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Consumer Protection Law Lawyers In Cashiers North Carolina

Cashiers is a census-designated place and unincorporated village located in southern Jackson County, North Carolina. As of the 2000 census, the community had a total population of 196. During the season, the population swells to 20,000 (May to October)Cashiers is pronounced locally as if it were spelled cashers, and is one of a few communities in the area popular with tourists and owners of vacation homes. The town is served by U.S. 64 to Highlands (west) and Rosman (east), and N.C. 107 to Sylva (north) and Walhalla. The village is centered around the crossroads of the two. It 2003, the North Carolina General Assembly passed local legislation allowing Cashiers to incorporate as a village, however this was turned down by a vote of 161 to 302 in a local referendum on August 12. In North Carolina, the village status would allow it to have its own government and levy taxes, but not require it to provide any services as cities must, and not allow it any extraterritorial jurisdiction as towns have. It was apparently the issue of potential taxes that caused the referendum to be turned down. Instead, the county created zoning for Cashiers, which does not exist for most of the county, even in other similar places like Dillsboro. The zoning council for Cashiers is run by the county, therefore there are no extra local taxes supporting it. Cashiers has a charter as a town from 1927, but this is now inactive as it has had no actual government for some time, if ever. Since this has never been repealed, it is unclear why it could not be reactivated instead. The new village would have had a council-manager government. Five properties near Cashiers are listed on the National Register of Historic Places—Camp Merrie-Woode, the Church of the Good Shepherd, Fairfield Inn, the High Hampton Inn Historic District, and the Mordecai Zachary House.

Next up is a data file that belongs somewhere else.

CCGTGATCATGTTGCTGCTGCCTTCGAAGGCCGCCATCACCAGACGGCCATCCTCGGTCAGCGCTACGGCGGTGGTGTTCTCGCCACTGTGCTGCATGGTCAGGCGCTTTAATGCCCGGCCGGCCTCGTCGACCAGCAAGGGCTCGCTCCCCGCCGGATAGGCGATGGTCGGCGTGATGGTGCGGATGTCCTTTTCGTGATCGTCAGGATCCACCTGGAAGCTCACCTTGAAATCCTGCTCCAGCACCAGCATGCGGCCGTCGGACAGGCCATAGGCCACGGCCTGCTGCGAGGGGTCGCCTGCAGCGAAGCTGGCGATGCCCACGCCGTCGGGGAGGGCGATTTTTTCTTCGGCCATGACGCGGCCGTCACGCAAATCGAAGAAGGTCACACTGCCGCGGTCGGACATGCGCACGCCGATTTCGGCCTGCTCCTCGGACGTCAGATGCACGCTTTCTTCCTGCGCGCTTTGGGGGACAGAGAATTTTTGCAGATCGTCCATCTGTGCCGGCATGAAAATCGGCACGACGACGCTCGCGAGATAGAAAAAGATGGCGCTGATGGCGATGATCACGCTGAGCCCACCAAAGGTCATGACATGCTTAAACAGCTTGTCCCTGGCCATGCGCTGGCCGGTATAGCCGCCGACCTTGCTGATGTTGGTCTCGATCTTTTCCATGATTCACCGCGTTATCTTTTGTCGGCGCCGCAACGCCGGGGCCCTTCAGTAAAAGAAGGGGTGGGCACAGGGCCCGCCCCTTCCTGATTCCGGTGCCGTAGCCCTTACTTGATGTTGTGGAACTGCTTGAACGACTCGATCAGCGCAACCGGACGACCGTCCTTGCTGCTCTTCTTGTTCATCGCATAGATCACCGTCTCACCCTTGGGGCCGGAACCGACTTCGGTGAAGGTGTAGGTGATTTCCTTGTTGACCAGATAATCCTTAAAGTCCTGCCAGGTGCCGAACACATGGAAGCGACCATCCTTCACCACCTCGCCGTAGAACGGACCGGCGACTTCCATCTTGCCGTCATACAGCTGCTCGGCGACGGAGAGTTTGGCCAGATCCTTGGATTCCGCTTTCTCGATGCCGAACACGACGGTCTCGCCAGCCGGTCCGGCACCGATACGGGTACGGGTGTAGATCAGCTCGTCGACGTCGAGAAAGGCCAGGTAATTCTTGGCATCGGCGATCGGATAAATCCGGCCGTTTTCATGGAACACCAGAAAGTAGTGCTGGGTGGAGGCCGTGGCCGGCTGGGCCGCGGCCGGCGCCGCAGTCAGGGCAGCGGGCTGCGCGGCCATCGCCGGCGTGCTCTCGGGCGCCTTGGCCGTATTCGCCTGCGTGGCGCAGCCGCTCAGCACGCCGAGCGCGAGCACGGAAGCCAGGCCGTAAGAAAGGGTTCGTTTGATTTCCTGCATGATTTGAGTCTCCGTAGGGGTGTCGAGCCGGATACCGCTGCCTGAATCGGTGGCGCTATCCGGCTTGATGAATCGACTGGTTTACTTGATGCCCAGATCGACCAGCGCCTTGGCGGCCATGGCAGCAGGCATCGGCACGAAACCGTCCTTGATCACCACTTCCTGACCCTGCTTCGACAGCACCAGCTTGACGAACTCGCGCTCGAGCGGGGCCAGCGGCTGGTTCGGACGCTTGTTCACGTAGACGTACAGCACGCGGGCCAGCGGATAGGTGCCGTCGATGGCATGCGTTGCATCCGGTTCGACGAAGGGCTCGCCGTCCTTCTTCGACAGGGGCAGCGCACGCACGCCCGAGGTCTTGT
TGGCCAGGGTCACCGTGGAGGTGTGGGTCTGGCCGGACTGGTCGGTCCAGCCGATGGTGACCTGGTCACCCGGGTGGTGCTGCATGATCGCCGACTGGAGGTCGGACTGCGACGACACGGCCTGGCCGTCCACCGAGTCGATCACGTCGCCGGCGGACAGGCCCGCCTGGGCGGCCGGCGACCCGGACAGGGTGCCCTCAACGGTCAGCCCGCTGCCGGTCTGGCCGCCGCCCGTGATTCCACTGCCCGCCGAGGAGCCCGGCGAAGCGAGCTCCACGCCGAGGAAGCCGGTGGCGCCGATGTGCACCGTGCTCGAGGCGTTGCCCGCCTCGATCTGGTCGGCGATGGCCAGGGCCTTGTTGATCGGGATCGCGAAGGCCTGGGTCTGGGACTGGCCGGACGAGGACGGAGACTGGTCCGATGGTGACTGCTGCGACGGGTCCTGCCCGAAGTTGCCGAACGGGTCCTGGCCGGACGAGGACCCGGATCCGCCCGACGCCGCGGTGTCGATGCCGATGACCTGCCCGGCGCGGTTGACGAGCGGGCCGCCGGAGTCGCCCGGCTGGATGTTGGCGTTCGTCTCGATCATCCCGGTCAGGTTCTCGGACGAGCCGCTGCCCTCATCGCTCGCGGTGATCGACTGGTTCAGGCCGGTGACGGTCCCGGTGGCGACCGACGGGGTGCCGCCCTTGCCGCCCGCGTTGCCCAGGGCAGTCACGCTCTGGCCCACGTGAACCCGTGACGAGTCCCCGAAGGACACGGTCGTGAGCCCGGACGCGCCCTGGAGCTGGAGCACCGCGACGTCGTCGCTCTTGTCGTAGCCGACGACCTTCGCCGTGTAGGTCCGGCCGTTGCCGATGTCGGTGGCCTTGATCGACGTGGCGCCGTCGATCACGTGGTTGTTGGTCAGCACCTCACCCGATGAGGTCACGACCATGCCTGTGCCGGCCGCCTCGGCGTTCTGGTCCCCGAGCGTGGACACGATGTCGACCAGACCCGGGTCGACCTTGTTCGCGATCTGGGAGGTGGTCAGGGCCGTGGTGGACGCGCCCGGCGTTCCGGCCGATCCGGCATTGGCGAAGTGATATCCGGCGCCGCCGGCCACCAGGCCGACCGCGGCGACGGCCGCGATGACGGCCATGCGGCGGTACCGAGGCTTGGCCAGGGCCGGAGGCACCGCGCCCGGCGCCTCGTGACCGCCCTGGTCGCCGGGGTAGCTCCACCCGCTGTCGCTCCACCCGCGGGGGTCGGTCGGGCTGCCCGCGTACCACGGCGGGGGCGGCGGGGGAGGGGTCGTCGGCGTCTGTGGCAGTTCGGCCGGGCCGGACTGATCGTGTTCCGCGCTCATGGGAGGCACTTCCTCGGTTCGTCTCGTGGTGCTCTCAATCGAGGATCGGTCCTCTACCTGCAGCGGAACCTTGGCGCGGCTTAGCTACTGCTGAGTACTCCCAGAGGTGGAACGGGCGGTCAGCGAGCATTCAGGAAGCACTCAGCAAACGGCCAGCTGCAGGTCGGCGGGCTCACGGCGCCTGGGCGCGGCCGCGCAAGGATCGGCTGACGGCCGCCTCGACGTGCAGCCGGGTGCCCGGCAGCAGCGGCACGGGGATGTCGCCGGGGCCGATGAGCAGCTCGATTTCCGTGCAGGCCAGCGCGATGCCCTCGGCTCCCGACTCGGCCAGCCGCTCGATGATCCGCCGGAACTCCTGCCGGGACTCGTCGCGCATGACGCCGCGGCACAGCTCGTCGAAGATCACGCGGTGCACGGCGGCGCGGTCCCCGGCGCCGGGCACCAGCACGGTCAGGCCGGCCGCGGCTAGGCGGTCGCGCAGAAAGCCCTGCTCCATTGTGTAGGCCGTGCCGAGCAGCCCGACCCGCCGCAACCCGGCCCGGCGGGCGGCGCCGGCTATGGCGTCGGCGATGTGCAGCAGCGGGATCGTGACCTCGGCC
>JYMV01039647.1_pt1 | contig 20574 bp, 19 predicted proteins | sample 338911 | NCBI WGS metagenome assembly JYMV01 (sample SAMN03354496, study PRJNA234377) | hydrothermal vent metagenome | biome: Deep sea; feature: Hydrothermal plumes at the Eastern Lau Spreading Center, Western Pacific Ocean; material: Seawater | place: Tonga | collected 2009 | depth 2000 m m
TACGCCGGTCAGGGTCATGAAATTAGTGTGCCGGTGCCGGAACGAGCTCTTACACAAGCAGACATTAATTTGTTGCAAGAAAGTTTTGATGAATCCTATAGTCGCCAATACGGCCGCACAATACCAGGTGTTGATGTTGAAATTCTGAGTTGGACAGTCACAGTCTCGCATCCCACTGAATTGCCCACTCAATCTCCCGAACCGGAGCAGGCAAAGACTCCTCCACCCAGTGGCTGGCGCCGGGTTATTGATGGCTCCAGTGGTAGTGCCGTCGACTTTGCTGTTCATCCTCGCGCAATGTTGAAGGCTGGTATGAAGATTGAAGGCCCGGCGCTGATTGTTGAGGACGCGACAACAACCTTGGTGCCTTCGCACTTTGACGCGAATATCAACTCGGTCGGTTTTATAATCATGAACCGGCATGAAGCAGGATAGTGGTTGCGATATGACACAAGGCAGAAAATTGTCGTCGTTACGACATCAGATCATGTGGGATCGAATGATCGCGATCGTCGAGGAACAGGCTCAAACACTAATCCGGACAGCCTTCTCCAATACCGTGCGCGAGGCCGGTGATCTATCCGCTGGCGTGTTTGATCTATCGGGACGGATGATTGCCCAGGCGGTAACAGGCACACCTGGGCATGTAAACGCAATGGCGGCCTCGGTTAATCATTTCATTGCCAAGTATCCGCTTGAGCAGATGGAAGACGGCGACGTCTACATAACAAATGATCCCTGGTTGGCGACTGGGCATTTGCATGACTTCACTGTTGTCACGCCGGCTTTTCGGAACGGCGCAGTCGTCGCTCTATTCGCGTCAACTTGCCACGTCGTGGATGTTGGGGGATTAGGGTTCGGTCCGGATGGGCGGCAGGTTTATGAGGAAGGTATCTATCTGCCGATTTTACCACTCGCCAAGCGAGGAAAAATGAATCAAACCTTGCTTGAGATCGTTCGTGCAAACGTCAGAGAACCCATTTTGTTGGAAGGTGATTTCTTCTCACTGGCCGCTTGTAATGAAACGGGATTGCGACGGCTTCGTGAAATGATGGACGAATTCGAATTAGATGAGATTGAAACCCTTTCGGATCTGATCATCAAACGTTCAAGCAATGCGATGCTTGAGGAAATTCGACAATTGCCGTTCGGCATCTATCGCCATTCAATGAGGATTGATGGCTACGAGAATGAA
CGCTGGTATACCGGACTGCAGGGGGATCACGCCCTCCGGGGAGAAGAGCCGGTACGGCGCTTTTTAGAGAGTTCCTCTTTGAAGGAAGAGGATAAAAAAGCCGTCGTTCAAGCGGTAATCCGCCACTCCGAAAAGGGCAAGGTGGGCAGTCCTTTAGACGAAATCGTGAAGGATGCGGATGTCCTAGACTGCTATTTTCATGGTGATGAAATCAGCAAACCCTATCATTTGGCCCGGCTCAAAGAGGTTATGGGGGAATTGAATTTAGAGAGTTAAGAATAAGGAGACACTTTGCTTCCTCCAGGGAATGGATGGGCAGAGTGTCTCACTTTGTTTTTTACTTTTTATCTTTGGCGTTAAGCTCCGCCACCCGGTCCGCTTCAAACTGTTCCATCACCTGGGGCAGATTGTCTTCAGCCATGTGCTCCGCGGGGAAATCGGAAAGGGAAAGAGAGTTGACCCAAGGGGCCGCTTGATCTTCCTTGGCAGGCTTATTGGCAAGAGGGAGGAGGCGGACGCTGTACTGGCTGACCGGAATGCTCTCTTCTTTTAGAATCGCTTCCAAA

What is consumer protection law?

Consumer protection refers to the laws designed to aid retail consumers of goods and services that have been improperly manufactured, delivered, performed, handled, or described. Such laws provide the retail consumer with additional protections and remedies not generally provided to merchants and others who engage in business transactions, on the premise that the consumers do not enjoy a sufficient bargaining position with respect to the businessmen with whom they deal and therefore should not be strictly limited by the legal rules that govern recovery for damages among businessmen. The overarching goal is to protect individuals and the interest of the public in general from unfair and misleading activity in business and commerce (such as false advertising and deceptive trade practices) and scams perpetrated by criminals (such as identity theft and pyramid schemes) that harm a substantial number of consumers.

Answers to consumer protection law issues in North Carolina

In certain kinds of cases, lawyers charge what is called a contingency fee. Instead of billing by the hour, the...

Generally, yes. A warranty (also called a guarantee) is an assurance about the quality of goods or services you buy...

Federal and state laws prohibit "unfair or deceptive trade acts or practices." If you think you've been cheated,...

Antitrust laws help ensure a vigorous, competitive marketplace to maintain fair prices, the availability of an array...

Because motorcycles lack the same protective enclosures and devices that other automobiles possess, they are...

Federal court opinions concerning consumer protection law in North Carolina